In 1918, the Nizam issued a firman that brought into existence the Osmania University, the first university to have Urdu as a medium of instruction. The present campus was completed in 1934.

Post-World War (1918 to 1939)Edit

 
The Nizam pays homage to King George and Queen Mary at the Delhi Durbar, c. 1911.

In 1919, the Nizam ordered the formation of the Executive Council of Hyderabad, presided by Sir Sayyid Ali Imam, and with eight other members, each in charge of one or more departments. The President of the Executive Council would also be the Prime Minister of Hyderabad.

The Begumpet Airport was established in the 1930s with formation of Hyderabad Aero Club by the Nizam. Initially it was used as a domestic and international airport for the Nizam's Deccan Airways, the earliest airline in British India. The terminal building was created in 1937.[8]

Final years of reign (1939 to 1948)Edit

 
The Nizam being sworn in as Rajapramukh by M. K. Vellodi, c.1950.

He arranged a matrimonial alliance between his son Azam Jah and Princess Durrushehvar of the Ottoman Empire. It was believed at that time that the matrimonial alliance between the Nizam and the deposed Caliph would lead to the emergence of a Muslim ruler who could be acceptable to the world powers in place of the Ottoman Sultans. After India's Independence, the Nizam made vain attempts to declare his sovereignty over the state of Hyderabad, either as a protectorate of the British Empire, or as a sovereign monarchy. However, his power weakened due to the Telangana rebellion and rise of the Razakars, a radical Muslim militia who wanted Hyderabad to remain under Muslim rule. In 1948, India invaded and annexed Hyderabad State, and the rule of the Nizam ended.

Contributions to societyEdit

Construction of major public buildingsEdit

Nearly all the major public buildings and institutions in Hyderabad city, such as Osmania General Hospital, Hyderabad High Court, Jubilee Hall, Nizamia Observatory, Nizamia Hospital, Moazzam Jahi Market, Kachiguda Railway Station, Asafiya Library now known as the State Central Library, Hyderabad, Town Hall now known as the Assembly Hall, Hyderabad Museum now known as the State Museum and many other monuments were built under his reign.[9][10][11][12] He also built the Hyderabad House in Delhi, now used for diplomatic meetings by the Government of India.[13][14]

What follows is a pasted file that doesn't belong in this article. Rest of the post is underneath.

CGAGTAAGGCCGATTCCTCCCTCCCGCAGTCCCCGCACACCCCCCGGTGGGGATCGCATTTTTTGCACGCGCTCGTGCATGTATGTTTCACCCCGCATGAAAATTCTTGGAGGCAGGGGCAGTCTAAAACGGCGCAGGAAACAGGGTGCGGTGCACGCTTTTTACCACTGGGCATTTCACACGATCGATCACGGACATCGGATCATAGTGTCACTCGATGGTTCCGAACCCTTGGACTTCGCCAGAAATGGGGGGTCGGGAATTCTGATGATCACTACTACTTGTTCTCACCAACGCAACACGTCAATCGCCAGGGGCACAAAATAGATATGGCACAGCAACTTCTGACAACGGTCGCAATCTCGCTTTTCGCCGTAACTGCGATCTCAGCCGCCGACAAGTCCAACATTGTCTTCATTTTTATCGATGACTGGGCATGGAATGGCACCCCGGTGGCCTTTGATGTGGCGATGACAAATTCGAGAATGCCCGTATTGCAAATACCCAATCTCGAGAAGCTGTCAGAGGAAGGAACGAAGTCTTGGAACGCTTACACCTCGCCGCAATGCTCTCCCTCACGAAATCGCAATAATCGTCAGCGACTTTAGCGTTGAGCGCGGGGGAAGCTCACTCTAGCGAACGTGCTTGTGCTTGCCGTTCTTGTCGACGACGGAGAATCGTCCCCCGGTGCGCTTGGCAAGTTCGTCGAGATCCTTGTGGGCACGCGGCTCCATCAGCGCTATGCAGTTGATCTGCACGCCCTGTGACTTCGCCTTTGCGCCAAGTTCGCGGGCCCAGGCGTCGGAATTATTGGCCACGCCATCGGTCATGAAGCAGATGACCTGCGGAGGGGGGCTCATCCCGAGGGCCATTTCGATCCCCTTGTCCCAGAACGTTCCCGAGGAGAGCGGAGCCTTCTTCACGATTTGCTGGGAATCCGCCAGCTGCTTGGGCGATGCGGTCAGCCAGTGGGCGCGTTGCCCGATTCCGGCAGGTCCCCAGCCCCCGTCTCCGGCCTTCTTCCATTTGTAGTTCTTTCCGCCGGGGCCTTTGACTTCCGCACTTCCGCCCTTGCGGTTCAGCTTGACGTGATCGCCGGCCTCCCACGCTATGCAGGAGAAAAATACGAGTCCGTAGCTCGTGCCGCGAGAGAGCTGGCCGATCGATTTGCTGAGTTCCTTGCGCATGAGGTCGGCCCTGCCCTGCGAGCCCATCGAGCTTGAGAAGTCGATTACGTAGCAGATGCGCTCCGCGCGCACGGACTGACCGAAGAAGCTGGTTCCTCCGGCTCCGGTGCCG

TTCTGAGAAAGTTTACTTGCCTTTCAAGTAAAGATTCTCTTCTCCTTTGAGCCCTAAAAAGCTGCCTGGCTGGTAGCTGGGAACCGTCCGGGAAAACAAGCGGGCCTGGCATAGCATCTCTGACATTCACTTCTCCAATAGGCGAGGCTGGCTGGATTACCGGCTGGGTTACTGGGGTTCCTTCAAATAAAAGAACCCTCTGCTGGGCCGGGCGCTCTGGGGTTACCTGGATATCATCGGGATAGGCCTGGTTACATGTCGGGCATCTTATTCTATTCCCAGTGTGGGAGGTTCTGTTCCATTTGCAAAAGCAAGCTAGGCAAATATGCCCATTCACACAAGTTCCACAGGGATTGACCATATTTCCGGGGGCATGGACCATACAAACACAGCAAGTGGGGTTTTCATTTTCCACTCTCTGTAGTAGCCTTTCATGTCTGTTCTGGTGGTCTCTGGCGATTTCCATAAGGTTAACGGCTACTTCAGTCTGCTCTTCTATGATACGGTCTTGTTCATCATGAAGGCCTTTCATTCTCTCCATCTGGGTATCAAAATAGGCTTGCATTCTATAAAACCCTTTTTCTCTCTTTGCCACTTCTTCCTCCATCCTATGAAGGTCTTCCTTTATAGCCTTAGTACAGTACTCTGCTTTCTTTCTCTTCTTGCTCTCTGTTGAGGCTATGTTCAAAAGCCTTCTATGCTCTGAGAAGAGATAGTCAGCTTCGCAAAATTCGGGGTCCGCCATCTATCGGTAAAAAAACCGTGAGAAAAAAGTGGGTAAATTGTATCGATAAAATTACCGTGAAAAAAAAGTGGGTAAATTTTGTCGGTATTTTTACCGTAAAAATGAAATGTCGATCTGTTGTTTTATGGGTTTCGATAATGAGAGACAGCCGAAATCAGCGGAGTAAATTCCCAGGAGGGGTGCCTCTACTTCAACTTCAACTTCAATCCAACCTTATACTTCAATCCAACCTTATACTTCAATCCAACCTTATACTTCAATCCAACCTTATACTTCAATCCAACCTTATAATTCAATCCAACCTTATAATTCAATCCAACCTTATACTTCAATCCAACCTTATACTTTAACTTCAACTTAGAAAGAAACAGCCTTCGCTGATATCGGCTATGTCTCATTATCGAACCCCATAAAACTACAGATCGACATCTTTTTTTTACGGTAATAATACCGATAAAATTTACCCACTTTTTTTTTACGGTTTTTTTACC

Educational reformsEdit

Apart from giving donations to major educational institutions throughout India, he introduced many educational reforms during his reign. Almost 11% of the Nizam's budget was spent on education.

He made large donations to many institutions in India and abroad with special emphasis given to educational institutions such as the Jamia Nizamia and the Darul Uloom Deoband.

Agricultural reformsEdit

The foundation of agricultural research in Marathwada region of erstwhile Hyderabad state was laid by the Nizam with the commencement of the Main Experimental Farm in 1918 in Parbhani. During the Nizam's rule agricultural education was available only at Hyderabad; crop research centres for sorghum, cotton and fruits existed in Parbhani. After independence, this facility was developed further by the Indian government which was renamed as Marathwada Agriculture University on 18 May 1972.[15]

Osmania UniversityEdit

He founded Osmania University; today it is one of the biggest universities in India. Schools, colleges and a Department for Translation were set up. Primary education was made compulsory and provided free for the poor.[16]

Establishment of Hyderabad State BankEdit

 
The Nizam with the Al-Quaiti Royal Family

In 1941, he started his own bank, the "Hyderabad State Bank" (later renamed State Bank of Hyderabad and, in 2017, merged into the State Bank of India) as the state's central bank. It was established on 8 August 1941 under the Hyderabad State Bank Act. The bank managed the "Osmania Sikka", the currency of the state of Hyderabad. It was the only state in India which had its own currency, the Hyderabadi rupee. Hyderabad was the only state in British India where the ruler was allowed to issue currency notes. In 1953, the bank absorbed, by merger, the Mercantile Bank of Hyderabad, which Raja Pannalal Pitti had founded in 1935.[17]